• How broker incentives shape financial advice (Alpha Architect)
  • Life after PIMCO for El Erian (OC Register)
  • James Osborne’s 10 year journey to running his own financial advisory business (RIABiz)
  • Louis CK’s epic love letter to NYC (Hollywood Reporter)

 

 

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  1. Grant commented on Apr 10

    I’d add one more. Or spend less and/or work longer. It’s certainly a mistake to take more risk than you can tolerate just to aim for a particular return.

    • Ben commented on Apr 10

      Good ones. Not fun alternatives for some but much safer.

  2. Jelly commented on Apr 10

    I refuse to believe that you actually know someone that fell for the Gambler’s Fallacy.

    Unless your “old friend” is a cliche down-on-his-luck gambler from a 1940’s flick.

    • Ben commented on Apr 10

      Ha. True story. When I was a senior in high school all of the Indian casinos in Michigan changed their gambling age to 18. We went almost every weekend. I think (hope) we all learned some good lessons. Sadly, this story is true. My friend really did think he had it all figured out. Funny how it usually works out better for the house.

  3. Gray_Williams commented on Apr 10

    Martingale! I did this once at Luxor eons ago in my early 20’s. Took me from $5 min to $5k limit twice in less than two hrs. Got lucky on both $5k hands. The army guys sitting at the table loved the drama, bought me beers. My wife looked on in disgust, realizing she’d married the village idiot. My buddy thought the whole thing was hilarious. (Same guy bet red and won against a string of 13 roulette blacks – while I was at the ATM getting more cash, after busting out from 8 straight rolls against. Good thing he’s fast, or I’d just be getting paroled about now.)

    Was shaking afterwards. My *big* win for the psychological roller coaster? $1230. ($300, minus roulette from the night before.)
    Have been a student of market psychology, probability theory, behavioral economics and cognitive bias for a number of years since.

    This has a number of great comments: https://www.blackjackinfo.com/knowledge-base/blackjack-voodoo-strategies/doubling-bet-after-a-losing-hand/

    • Ben commented on Apr 10

      Wow. $5 dollar table all the way to $5K hands? That’s impressive. Best story in a comment I’ve ever received. I can’t believe you were able to pull that off twice. I will say this — it’s very hard to beat the rush you get from playing a really large hand in blackjack. Hopefully you had a few drinks in you. Gotta love those multiple ATM runs at the casino with a $12 fee every single time.

      I have a few other good blackjack stories from over the years. Maybe in a future post. The best casino game IMO by far. Ever read Beat the Dealer by Ed Thorp?

      • Gray_Williams commented on Apr 12

        Thorp is likely one of the primary reasons math & physics majors are in such demand on wall street, and why their computers algorithms run the show: http://www.edwardothorp.com/sitebuildercontent/sitebuilderfiles/KellyCriterion2007.pdf

        (Just finding a $5/$5k table is rare, the probability of winning not one, but two 12th-hands (after getting beat 11 straight) – in a single two-hour sitting – is something in the 4-5 sigma range..and I have $5 on why this answer – ie the current state of probability mathematics – is why we keep seeing events every couple years that the models say shouldn’t occur but every 100 (1,000 – 1,000,000,000) years or so… http://www.ft.com/intl/cms/s/0/8dd9102e-d927-11e4-a8f1-00144feab7de.html#axzz3X42J5CDk )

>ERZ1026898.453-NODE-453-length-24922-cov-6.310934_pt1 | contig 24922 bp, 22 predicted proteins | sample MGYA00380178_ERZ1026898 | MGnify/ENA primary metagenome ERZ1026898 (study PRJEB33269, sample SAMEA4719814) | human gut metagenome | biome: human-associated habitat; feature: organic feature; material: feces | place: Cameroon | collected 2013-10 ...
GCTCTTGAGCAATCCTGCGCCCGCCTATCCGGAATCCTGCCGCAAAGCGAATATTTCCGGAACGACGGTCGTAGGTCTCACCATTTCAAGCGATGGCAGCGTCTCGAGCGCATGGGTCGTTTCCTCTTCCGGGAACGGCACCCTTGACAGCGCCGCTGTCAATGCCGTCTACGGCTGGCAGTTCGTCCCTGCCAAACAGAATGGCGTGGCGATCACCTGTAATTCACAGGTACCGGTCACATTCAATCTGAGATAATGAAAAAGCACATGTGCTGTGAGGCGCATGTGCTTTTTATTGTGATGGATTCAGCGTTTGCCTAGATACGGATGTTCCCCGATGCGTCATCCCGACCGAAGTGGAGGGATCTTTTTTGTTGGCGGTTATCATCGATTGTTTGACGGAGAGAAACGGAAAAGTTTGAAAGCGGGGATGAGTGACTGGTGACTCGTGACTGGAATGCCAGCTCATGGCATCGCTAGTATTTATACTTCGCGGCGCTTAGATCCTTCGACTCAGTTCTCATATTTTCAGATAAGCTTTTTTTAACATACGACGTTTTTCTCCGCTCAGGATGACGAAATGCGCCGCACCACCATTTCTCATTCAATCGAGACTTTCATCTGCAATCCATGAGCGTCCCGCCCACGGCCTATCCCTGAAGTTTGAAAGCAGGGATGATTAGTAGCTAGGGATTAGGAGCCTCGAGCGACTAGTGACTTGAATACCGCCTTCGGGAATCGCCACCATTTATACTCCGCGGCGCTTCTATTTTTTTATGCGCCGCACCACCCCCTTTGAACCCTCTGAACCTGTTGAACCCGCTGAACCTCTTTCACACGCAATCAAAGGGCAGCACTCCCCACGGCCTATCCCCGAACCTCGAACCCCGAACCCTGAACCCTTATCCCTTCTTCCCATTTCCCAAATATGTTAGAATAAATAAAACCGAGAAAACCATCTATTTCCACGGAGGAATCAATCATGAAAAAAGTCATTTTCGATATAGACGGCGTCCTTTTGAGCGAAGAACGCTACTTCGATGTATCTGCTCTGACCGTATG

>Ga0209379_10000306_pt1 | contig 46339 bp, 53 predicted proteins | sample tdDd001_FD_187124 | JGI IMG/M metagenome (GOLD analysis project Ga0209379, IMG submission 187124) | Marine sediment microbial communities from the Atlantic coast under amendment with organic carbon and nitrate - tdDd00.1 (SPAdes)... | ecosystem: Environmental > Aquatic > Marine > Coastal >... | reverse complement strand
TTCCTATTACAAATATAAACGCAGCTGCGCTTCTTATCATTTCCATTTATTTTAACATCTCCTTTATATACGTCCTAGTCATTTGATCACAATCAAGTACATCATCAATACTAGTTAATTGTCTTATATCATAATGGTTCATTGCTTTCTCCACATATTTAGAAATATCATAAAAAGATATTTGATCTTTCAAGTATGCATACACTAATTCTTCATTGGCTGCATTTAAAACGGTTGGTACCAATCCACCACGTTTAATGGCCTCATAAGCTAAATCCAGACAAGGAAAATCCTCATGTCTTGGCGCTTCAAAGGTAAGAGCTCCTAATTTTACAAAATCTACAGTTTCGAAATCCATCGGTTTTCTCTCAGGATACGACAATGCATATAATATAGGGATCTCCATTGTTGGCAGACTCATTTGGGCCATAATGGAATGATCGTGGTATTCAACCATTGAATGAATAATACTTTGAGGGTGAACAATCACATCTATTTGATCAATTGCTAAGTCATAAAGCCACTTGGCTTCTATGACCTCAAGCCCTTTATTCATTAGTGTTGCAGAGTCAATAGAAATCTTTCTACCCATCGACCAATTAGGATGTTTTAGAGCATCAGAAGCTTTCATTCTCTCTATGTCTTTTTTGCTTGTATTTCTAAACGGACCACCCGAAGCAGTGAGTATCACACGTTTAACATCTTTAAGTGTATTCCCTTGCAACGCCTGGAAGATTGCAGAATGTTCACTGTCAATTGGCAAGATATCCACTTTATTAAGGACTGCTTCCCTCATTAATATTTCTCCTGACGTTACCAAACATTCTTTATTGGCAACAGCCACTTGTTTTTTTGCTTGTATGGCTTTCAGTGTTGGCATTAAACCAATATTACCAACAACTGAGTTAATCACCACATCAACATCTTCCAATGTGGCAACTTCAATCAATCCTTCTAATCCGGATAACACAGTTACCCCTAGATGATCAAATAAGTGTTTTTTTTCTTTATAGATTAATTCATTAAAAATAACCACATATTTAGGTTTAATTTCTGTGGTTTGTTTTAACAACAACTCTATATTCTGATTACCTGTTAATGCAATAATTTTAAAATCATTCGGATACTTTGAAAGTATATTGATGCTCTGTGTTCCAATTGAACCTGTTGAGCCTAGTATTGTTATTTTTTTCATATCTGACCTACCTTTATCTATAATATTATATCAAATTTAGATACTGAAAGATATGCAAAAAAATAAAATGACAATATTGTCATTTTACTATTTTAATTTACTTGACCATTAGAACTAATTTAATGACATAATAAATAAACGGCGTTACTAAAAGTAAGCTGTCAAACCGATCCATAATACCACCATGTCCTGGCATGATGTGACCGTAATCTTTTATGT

• Gray_Williams commented on Apr 12

          All this thinking on days long ago has dredged up another memory. Remember the options backdating scandal in 2004? Apple, Triquint, Marvel, Broadcom, etc… you do?

          LoL, me too. I was in a few of them at the time.

          All of them, actually.

          Even better, as each one announced, I would dump the stock and plow whatever I had left into the remaining stocks. And each day, down would go another. And another.

          Not to worry, I was also heavily leveraged.
          And “managing” some of my parents’ money.

          To this day I still marvel, what were the odds? So I rediscovered religion. And probability theory. And I went back to work. Paid back my parents. Built and sold a company. Ultimately, what I learned (again) is risk happens. And this is why God, in his infinite wisdom, rested on the 7th day, but before doing so, created OOM put writers. (And that catastrophic hedges aren’t actually all that expensive in the grand scheme of things.)

          This traumatic story actually turned out ok. My wife is still with me, so I’m guessing she probably is in it for the long haul. It also helps that I was able to invest the proceeds of my company in 2009. And I have been trading for a living ever since. Not a bull, not a bear – just an ardent believer in risk management, investor psychology and volatility.

          • Ben commented on Apr 13

            Thanks man. And thanks for sharing your stories. I’ve found it’s somewhat cathartic to get it out there. It’s crazy how important it is to understand your high school statistics class when thinking about probabilities, but it’s a mindset most people don’t use or understand.

  4. Smart Beta Crash Coming? commented on Mar 20

    […] crashes can occur because certain areas of the markets become too crowded (see the quant crash in 2007 as an example). But crashes are usually consistent with the use of leverage or concentrated positions. Historical […]